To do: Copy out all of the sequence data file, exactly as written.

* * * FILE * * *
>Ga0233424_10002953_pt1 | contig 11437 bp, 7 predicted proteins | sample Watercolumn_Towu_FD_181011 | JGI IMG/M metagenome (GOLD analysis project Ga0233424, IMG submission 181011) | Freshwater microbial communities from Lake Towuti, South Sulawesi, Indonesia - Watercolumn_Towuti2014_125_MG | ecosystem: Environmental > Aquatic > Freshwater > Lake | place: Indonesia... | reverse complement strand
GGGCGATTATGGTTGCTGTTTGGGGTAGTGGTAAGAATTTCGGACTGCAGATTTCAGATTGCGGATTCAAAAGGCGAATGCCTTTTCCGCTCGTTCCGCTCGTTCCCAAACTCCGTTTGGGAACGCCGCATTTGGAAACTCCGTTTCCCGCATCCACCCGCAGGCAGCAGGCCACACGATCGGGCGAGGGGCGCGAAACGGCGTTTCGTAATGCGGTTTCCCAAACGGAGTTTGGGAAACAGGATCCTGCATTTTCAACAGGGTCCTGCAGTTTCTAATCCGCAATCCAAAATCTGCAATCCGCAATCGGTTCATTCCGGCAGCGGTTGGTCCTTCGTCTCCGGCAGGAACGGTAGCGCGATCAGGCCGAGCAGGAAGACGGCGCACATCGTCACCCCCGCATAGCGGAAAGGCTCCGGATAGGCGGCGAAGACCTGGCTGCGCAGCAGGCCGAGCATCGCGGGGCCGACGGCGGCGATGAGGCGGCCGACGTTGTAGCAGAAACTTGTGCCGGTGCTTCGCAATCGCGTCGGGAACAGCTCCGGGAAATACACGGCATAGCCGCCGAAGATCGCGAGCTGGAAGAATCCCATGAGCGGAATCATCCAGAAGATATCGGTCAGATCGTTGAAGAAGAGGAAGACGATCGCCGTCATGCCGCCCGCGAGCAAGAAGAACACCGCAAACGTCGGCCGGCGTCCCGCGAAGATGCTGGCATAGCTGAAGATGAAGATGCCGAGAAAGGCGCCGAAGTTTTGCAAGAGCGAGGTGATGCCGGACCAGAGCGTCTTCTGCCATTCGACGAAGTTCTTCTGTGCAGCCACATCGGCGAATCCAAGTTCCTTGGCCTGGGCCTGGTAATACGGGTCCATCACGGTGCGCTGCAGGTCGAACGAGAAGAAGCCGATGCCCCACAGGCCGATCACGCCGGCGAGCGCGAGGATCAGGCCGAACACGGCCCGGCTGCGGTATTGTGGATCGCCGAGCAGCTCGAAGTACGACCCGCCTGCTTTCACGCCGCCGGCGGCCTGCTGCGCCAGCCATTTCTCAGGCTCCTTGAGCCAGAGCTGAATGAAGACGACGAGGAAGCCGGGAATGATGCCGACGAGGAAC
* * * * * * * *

>Ga0233424_10002953_pt1 | contig 11437 bp, 7 predicted proteins | sample Watercolumn_Towu_FD_181011 | JGI IMG/M metagenome (GOLD analysis project Ga0233424, IMG submission 181011) | Freshwater microbial communities from Lake Towuti, South Sulawesi, Indonesia - Watercolumn_Towuti2014_125_MG | ecosystem: Environmental > Aquatic > Freshwater > Lake | place: Indonesia... | reverse complement strand
GGGCGATTATGGTTGCTGTTTGGGGTAGTGGTAAGAATTTCGGACTGCAGATTTCAGATTGCGGATTCAAAAGGCGAATGCCTTTTCCGCTCGTTCCGCTCGTTCCCAAACTCCGTTTGGGAACGCCGCATTTGGAAACTCCGTTTCCCGCATCCACCCGCAGGCAGCAGGCCACACGATCGGGCGAGGGGCGCGAAACGGCGTTTCGTAATGCGGTTTCCCAAACGGAGTTTGGGAAACAGGATCCTGCATTTTCAACAGGGTCCTGCAGTTTCTAATCCGCAATCCAAAATCTGCAATCCGCAATCGGTTCATTCCGGCAGCGGTTGGTCCTTCGTCTCCGGCAGGAACGGTAGCGCGATCAGGCCGAGCAGGAAGACGGCGCACATCGTCACCCCCGCATAGCGGAAAGGCTCCGGATAGGCGGCGAAGACCTGGCTGCGCAGCAGGCCGAGCATCGCGGGGCCGACGGCGGCGATGAGGCGGCCGACGTTGTAGCAGAAACTTGTGCCGGTGCTTCGCAATCGCGTCGGGAACAGCTCCGGGAAATACACGGCATAGCCGCCGAAGATCGCGAGCTGGAAGAATCCCATGAGCGGAATCATCCAGAAGATATCGGTCAGATCGTTGAAGAAGAGGAAGACGATCGCCGTCATGCCGCCCGCGAGCAAGAAGAACACCGCAAACGTCGGCCGGCGTCCCGCGAAGATGCTGGCATAGCTGAAGATGAAGATGCCGAGAAAGGCGCCGAAGTTTTGCAAGAGCGAGGTGATGCCGGACCAGAGCGTCTTCTGCCATTCGACGAAGTTCTTCTGTGCAGCCACATCGGCGAATCCAAGTTCCTTGGCCTGGGCCTGGTAATACGGGTCCATCACGGTGCGCTGCAGGTCGAACGAGAAGAAGCCGATGCCCCACAGGCCGATCACGCCGGCGAGCGCGAGGATCAGGCCGAACACGGCCCGGCTGCGGTATTGTGGATCGCCGAGCAGCTCGAAGTACGACCCGCCTGCTTTCACGCCGCCGGCGGCCTGCTGCGCCAGCCATTTCTCAGGCTCCTTGAGCCAGAGCTGAATGAAGACGACGAGGAAGCCGGGAATGATGCCGACGAGGAAC